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My FIL, was recently on Hospice in our home and until he passed away last month. He was Non-insulin dependent Diabetic, but on tablets.
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Veronica, this is a bit off-topic for this thread -- we don't even know if GP has diabetes -- but hospice does cover the drugs and supplies for comfort and symptom relief. That is all any diabetic treatment is. Nobody is saying it will cure diabetes, just, hopefully, minimize symptoms and complications. But I don't have experience with that on hospice. Was that your experience?

I do know that on hospice they recommend a more relaxed approach to diabetes. Lows can be more a problem than highs, short term, and people on hospice are looking at short term. Even early in his dementia my husband's doctor took a more relaxed approach with his diabetes. He stopped testing himself and she did the a1C about every 3 months.
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Hospice will not transfer him to a hospice facility until he is in the active stage of dying (maybe last week or so). Until then, he will need to pay for his own care until his assets are below $2k, and he qualifies for Medicaid.
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If GP has other medical needs other than his prostate cancer hospice will not cover any costs associated with that. For example if he is also diabetic they won't provide the medications he needs for that.
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I agree with GardenArtist. First check what additional VA benefits he may be entitled to.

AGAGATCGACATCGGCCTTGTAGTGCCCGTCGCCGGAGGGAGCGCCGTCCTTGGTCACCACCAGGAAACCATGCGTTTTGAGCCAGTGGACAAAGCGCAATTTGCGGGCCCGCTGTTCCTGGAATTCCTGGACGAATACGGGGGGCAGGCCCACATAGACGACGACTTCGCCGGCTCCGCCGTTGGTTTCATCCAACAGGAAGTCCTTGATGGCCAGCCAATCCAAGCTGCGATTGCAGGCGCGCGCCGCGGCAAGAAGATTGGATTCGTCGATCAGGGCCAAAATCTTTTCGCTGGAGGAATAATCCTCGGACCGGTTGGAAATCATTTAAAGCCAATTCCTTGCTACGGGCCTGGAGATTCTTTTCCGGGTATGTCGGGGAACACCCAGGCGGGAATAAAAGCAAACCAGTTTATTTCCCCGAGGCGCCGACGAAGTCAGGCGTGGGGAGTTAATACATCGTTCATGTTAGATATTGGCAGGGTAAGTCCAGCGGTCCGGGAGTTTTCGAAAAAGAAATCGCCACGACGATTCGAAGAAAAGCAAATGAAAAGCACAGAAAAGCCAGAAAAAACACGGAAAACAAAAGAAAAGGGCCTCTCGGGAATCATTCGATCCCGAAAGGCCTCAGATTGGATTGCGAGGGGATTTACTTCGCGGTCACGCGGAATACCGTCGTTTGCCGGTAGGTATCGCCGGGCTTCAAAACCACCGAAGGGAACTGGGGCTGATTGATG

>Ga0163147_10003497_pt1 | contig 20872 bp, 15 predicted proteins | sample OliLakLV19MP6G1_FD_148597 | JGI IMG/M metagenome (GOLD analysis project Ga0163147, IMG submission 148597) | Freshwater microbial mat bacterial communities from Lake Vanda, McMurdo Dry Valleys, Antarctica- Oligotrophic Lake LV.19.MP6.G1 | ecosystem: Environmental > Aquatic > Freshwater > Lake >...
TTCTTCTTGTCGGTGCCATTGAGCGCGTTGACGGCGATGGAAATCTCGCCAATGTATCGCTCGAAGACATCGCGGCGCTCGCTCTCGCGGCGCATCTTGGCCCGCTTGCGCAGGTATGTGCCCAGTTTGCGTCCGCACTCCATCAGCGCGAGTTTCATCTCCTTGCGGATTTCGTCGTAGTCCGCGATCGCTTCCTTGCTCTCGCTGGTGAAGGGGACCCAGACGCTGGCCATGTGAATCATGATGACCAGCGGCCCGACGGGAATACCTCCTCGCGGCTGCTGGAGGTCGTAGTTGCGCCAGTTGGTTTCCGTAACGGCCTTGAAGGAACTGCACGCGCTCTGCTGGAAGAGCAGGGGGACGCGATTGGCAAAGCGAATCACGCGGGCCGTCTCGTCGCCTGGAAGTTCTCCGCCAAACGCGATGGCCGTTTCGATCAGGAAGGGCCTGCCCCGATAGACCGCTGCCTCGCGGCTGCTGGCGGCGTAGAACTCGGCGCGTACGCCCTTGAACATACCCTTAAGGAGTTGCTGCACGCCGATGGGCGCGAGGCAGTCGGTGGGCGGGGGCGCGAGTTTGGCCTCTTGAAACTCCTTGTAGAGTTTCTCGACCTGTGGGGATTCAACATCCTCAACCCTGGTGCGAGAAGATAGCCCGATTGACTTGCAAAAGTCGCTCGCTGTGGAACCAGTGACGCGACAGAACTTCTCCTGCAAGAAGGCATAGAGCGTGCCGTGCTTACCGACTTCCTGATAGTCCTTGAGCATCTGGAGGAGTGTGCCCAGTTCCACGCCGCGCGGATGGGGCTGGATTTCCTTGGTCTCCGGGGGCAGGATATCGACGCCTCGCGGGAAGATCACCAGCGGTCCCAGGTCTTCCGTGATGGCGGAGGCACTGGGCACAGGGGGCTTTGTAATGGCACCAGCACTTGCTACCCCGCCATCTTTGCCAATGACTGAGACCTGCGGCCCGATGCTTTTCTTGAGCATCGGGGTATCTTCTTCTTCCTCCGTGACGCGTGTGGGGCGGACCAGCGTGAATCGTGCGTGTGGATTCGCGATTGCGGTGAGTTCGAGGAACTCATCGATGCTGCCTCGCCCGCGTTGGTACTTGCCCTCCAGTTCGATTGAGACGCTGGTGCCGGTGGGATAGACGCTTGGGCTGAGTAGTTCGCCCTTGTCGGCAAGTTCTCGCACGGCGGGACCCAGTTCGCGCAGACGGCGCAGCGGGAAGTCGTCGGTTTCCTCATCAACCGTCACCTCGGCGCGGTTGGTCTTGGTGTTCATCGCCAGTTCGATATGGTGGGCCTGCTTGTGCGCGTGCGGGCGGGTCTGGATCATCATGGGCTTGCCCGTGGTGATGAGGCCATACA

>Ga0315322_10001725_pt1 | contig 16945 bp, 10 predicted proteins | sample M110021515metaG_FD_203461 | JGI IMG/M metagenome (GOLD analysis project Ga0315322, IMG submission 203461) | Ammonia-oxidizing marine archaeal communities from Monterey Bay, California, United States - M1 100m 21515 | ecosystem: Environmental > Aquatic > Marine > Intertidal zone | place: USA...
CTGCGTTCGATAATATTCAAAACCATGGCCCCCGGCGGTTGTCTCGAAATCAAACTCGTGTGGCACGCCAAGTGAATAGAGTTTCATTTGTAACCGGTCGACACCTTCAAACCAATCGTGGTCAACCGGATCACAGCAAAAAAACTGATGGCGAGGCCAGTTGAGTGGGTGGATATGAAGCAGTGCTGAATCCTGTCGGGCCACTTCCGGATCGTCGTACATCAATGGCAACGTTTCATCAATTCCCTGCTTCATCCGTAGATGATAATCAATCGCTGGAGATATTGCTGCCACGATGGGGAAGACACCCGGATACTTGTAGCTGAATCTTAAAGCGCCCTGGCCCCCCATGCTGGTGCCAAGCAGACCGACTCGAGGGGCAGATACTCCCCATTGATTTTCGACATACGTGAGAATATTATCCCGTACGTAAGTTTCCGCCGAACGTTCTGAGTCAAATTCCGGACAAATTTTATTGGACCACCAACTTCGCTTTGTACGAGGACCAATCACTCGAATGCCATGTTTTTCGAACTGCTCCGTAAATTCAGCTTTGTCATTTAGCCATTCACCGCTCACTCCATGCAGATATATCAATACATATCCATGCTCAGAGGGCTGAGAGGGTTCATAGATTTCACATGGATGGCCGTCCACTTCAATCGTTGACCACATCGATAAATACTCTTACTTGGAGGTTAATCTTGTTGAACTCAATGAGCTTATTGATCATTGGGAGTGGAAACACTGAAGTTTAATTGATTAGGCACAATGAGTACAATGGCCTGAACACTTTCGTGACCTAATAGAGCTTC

If he goes on hospice now, you will in effect be spending down his assets for his care. He will need someone there 24/7. Most of what he will need in equipment hospice will provide (bed, bedside commode, wheelchair, etc) and there will be no med costs. If the cost of a PCA (or more than one -- are you able to be with him at night and part of the day?) and other expenses brings his assets down to $2,000 and he still needs care, then you can bring in Medicaid. I guess this is sort of what the lawyer said. Spend the money you need to spend on grandpa's care. If he is going to run out of money, apply for Medicaid when he gets near $2,000 left.

Is there a pre-paid end-of-life plan, for burial or cremation and a service/celebration if that is desired? If not, that is the first thing you should spend his money on. If he is eligible for hospice, that may be needed within the year. Don't spend all his resources without considering that.
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Check this out:

www.va.gov/GERIATRICS/Guide/LongTermCare/Homemaker_and_Home_Health

Thanks to a few other posters here, I discovered this benefit. I don't know all the details, and you'd probably have to contact the VA to find out how much support you would have at home, but it's worth exploring.

At this point, I'm still sorting out what we can get through the VA. Navigating through its programs can be like going through a maze.

One program I discovered, again through help from other posters, is considered part of the basic VA health care benefits; the only qualification is really an assessment of what the veteran needs.

I contacted a local VA service organization and was advised that the Veteran's PCP at the VA would be the individual scripting for the service.

So I would instead of considering Medicaid, first contact your GF's VA Team and learn more. You might also ask about a home visit given his condition.

I think I'd also explore the VA hospice program. I don't have a link, but I recall seeing reference to it as I was navigating one of the sites.

And I'd consider consulting with another law firm, just to be sure you're getting a good representation of your options. (I imagine this particular law firm recommending Medicaid is going to charge you for handing the application?)